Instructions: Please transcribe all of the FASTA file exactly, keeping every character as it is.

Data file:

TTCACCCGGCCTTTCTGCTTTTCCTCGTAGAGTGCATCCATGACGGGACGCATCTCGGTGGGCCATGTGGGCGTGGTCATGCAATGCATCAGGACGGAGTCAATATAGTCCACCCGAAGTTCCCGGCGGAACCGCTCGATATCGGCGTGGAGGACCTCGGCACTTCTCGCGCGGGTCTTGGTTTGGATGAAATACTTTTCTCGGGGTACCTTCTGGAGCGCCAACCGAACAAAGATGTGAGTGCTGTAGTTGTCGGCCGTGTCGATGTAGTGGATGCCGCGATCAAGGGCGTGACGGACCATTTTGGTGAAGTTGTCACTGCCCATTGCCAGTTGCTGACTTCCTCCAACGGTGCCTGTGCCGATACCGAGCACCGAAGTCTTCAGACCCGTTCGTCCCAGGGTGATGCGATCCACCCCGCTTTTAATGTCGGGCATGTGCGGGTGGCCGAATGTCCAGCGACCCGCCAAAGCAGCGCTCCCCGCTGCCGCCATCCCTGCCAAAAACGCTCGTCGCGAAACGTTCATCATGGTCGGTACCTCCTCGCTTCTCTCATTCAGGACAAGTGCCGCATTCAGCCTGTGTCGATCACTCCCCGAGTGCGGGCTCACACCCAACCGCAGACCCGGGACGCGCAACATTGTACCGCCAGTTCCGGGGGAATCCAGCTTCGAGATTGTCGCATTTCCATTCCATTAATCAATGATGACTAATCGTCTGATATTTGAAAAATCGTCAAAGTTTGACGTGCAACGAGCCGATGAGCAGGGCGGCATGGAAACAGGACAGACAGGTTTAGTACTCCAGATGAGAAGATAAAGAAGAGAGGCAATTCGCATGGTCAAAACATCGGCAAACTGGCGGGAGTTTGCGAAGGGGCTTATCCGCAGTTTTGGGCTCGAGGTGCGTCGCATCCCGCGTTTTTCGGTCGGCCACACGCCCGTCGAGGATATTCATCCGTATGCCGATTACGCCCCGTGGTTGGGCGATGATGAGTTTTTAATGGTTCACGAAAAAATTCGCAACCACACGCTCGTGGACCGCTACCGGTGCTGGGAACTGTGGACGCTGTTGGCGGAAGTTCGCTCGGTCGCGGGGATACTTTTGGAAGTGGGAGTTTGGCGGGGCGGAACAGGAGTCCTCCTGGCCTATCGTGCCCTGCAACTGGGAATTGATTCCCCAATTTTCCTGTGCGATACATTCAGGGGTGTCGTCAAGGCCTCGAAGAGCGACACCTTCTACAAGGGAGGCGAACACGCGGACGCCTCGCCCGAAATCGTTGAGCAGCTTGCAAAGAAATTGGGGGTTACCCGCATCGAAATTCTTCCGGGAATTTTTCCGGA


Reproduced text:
TTCACCCGGCCTTTCTGCTTTTCCTCGTAGAGTGCATCCATGACGGGACGCATCTCGGTGGGCCATGTGGGCGTGGTCATGCAATGCATCAGGACGGAGTCAATATAGTCCACCCGAAGTTCCCGGCGGAACCGCTCGATATCGGCGTGGAGGACCTCGGCACTTCTCGCGCGGGTCTTGGTTTGGATGAAATACTTTTCTCGGGGTACCTTCTGGAGCGCCAACCGAACAAAGATGTGAGTGCTGTAGTTGTCGGCCGTGTCGATGTAGTGGATGCCGCGATCAAGGGCGTGACGGACCATTTTGGTGAAGTTGTCACTGCCCATTGCCAGTTGCTGACTTCCTCCAACGGTGCCTGTGCCGATACCGAGCACCGAAGTCTTCAGACCCGTTCGTCCCAGGGTGATGCGATCCACCCCGCTTTTAATGTCGGGCATGTGCGGGTGGCCGAATGTCCAGCGACCCGCCAAAGCAGCGCTCCCCGCTGCCGCCATCCCTGCCAAAAACGCTCGTCGCGAAACGTTCATCATGGTCGGTACCTCCTCGCTTCTCTCATTCAGGACAAGTGCCGCATTCAGCCTGTGTCGATCACTCCCCGAGTGCGGGCTCACACCCAACCGCAGACCCGGGACGCGCAACATTGTACCGCCAGTTCCGGGGGAATCCAGCTTCGAGATTGTCGCATTTCCATTCCATTAATCAATGATGACTAATCGTCTGATATTTGAAAAATCGTCAAAGTTTGACGTGCAACGAGCCGATGAGCAGGGCGGCATGGAAACAGGACAGACAGGTTTAGTACTCCAGATGAGAAGATAAAGAAGAGAGGCAATTCGCATGGTCAAAACATCGGCAAACTGGCGGGAGTTTGCGAAGGGGCTTATCCGCAGTTTTGGGCTCGAGGTGCGTCGCATCCCGCGTTTTTCGGTCGGCCACACGCCCGTCGAGGATATTCATCCGTATGCCGATTACGCCCCGTGGTTGGGCGATGATGAGTTTTTAATGGTTCACGAAAAAATTCGCAACCACACGCTCGTGGACCGCTACCGGTGCTGGGAACTGTGGACGCTGTTGGCGGAAGTTCGCTCGGTCGCGGGGATACTTTTGGAAGTGGGAGTTTGGCGGGGCGGAACAGGAGTCCTCCTGGCCTATCGTGCCCTGCAACTGGGAATTGATTCCCCAATTTTCCTGTGCGATACATTCAGGGGTGTCGTCAAGGCCTCGAAGAGCGACACCTTCTACAAGGGAGGCGAACACGCGGACGCCTCGCCCGAAATCGTTGAGCAGCTTGCAAAGAAATTGGGGGTTACCCGCATCGAAATTCTTCCGGGAATTTTTCCGGA